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Invest Urol. 1979 Mar;16(5):365-8.

Observations on the gubernaculum during descent of the testis.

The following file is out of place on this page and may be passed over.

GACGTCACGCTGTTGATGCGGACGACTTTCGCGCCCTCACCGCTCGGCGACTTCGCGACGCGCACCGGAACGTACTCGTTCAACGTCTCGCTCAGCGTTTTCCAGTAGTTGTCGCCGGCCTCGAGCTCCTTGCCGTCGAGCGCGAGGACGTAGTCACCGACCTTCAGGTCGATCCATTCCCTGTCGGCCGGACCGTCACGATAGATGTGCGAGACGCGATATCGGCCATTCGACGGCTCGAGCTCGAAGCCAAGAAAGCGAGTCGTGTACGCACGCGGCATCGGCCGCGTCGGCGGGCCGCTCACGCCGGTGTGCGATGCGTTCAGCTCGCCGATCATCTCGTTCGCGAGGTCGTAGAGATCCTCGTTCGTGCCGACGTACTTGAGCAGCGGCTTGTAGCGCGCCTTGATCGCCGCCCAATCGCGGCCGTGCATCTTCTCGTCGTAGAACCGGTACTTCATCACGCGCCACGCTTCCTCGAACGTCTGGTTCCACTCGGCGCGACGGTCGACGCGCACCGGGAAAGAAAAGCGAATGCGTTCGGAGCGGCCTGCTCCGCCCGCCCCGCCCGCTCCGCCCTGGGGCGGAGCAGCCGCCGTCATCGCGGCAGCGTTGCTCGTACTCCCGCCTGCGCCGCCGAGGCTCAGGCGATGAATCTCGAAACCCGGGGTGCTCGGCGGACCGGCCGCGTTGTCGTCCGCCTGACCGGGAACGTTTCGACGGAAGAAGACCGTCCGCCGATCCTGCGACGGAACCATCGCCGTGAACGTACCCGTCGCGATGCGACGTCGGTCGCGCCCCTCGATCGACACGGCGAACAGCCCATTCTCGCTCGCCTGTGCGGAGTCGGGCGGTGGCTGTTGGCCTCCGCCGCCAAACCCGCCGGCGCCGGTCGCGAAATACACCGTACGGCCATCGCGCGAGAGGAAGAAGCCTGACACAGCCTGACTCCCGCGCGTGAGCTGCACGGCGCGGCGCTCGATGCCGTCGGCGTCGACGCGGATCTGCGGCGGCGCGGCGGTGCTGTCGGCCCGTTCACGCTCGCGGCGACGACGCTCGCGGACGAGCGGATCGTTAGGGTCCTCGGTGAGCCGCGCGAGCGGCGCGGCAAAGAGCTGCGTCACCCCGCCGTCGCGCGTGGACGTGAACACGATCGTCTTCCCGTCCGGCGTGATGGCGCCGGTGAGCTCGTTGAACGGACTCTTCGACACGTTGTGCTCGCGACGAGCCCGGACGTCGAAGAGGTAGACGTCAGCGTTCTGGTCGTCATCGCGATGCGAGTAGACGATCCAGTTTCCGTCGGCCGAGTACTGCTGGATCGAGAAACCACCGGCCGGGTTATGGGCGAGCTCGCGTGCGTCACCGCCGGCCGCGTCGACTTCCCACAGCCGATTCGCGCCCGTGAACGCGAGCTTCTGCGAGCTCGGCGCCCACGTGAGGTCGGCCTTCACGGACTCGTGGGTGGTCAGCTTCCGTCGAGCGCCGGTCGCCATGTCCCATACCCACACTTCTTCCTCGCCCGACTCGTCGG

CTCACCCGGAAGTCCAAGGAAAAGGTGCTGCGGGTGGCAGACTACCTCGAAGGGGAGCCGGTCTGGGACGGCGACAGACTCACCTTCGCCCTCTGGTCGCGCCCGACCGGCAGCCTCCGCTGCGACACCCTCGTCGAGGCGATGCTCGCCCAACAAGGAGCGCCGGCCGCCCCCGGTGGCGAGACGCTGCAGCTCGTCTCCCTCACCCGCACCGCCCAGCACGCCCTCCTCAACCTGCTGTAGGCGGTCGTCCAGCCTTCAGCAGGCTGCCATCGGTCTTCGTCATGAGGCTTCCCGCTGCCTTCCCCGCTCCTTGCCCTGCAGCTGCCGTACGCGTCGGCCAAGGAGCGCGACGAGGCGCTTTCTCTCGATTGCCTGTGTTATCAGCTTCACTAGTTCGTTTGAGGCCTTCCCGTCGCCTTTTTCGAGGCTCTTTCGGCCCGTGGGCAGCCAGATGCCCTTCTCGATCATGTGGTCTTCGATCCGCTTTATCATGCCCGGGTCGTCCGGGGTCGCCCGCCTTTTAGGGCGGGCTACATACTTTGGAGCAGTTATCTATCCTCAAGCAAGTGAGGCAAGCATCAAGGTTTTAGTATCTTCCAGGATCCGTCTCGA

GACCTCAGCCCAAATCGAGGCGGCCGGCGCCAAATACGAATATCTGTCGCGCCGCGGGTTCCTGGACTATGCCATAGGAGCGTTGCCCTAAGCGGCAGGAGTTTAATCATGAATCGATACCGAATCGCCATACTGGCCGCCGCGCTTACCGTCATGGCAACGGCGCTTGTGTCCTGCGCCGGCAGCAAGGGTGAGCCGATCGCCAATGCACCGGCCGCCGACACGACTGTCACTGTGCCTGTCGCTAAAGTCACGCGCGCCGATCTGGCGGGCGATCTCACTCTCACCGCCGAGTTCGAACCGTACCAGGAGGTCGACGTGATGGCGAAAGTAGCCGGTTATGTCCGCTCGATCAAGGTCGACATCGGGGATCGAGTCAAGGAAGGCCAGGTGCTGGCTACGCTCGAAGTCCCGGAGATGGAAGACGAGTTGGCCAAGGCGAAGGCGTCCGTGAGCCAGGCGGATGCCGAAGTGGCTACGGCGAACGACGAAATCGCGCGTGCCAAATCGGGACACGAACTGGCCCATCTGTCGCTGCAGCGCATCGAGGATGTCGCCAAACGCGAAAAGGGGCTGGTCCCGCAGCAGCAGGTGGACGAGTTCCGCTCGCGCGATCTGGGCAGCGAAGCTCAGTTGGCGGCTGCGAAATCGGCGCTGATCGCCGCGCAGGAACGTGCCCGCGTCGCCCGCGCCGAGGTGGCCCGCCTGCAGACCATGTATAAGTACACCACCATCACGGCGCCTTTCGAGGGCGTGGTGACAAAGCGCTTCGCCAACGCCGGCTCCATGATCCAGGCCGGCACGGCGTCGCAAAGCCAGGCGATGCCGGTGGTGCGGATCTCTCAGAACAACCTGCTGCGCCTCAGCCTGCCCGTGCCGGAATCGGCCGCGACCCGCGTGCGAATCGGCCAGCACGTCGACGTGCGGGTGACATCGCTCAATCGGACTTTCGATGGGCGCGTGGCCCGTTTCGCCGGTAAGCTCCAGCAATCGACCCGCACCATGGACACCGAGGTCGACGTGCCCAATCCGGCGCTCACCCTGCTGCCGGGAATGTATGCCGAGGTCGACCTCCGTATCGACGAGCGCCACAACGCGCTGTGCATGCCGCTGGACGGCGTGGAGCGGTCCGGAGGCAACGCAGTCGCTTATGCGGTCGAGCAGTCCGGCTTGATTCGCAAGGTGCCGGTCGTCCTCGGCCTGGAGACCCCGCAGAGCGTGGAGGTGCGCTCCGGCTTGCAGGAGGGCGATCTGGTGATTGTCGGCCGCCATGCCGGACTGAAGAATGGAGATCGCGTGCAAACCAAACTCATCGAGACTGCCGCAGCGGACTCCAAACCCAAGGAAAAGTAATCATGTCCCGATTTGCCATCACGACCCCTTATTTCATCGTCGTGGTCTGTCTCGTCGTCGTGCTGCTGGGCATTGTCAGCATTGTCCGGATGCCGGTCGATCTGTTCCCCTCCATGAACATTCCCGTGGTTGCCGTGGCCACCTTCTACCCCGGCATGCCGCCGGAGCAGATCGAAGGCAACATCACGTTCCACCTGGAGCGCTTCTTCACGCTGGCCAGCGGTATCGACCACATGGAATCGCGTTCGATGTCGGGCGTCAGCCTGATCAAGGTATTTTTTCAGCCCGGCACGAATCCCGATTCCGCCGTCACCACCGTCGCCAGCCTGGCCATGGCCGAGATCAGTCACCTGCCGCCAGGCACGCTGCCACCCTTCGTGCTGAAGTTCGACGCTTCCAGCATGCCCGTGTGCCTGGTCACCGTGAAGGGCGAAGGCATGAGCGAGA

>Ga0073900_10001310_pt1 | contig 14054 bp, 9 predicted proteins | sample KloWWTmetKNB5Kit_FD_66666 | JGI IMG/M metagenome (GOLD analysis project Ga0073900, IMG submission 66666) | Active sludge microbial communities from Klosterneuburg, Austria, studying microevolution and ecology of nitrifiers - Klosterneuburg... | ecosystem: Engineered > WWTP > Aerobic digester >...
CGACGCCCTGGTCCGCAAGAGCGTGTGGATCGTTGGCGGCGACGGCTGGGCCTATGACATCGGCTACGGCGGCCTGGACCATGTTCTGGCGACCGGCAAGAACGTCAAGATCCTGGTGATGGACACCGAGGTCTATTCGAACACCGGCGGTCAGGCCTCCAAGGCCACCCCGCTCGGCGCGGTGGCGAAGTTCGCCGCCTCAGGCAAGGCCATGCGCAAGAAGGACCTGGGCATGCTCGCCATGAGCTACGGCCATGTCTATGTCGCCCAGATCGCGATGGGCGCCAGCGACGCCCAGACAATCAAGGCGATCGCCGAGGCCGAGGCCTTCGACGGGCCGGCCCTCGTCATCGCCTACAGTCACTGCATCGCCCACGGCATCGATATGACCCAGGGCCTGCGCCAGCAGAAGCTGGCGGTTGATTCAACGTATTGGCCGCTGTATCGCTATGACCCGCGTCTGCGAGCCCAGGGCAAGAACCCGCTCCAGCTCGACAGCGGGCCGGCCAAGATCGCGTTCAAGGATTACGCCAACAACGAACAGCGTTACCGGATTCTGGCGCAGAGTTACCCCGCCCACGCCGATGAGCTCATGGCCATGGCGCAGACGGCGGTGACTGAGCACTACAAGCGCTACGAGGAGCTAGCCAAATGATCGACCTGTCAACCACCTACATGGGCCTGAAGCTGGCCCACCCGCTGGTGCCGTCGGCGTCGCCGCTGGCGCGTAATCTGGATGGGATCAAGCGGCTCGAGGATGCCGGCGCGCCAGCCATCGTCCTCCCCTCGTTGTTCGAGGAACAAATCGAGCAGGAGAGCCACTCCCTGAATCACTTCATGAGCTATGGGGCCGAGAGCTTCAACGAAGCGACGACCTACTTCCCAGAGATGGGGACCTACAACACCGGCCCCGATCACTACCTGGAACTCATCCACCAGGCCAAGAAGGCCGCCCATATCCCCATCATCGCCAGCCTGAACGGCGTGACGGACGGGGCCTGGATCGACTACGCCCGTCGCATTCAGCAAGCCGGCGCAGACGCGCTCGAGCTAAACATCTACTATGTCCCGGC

The mechanisms that influence the descent of the testis are not clearly understood. The gubernaculum is a structure worthy of scrutiny inasmuch as it is conspicuous during descent, but virtually disappears after descent is complete. Early in gestation, the rat gubernacular bulb consists of loose mesenchymal cells that develop into fibrillar cells. These later thicken into rhabdomyoblasts that, near the end of gestation, differentiate into spiral striated muscle bundles, and eventually migrate outward into the abdominal/scrotal wall. The rhabdomyoblasts of the female gubernaculum do not differentiate further but rather undergo fatty degeneration. It is possible that spiral contractions of the attached gubernaculum produce tension on the testis and induce descent. The gubernaculum as the receptor organ for testicular descent may be responsive to local testicular hormones. Likely candidates are testosterone, dihydrotestosterone, or Mullerian Inhibiting Substance. A thorough knowledge of the sequential differentiation of the gubernaculum during embryonic development sets the stage for the study of its response to hormonal manipulation both in vivo and in vitro.

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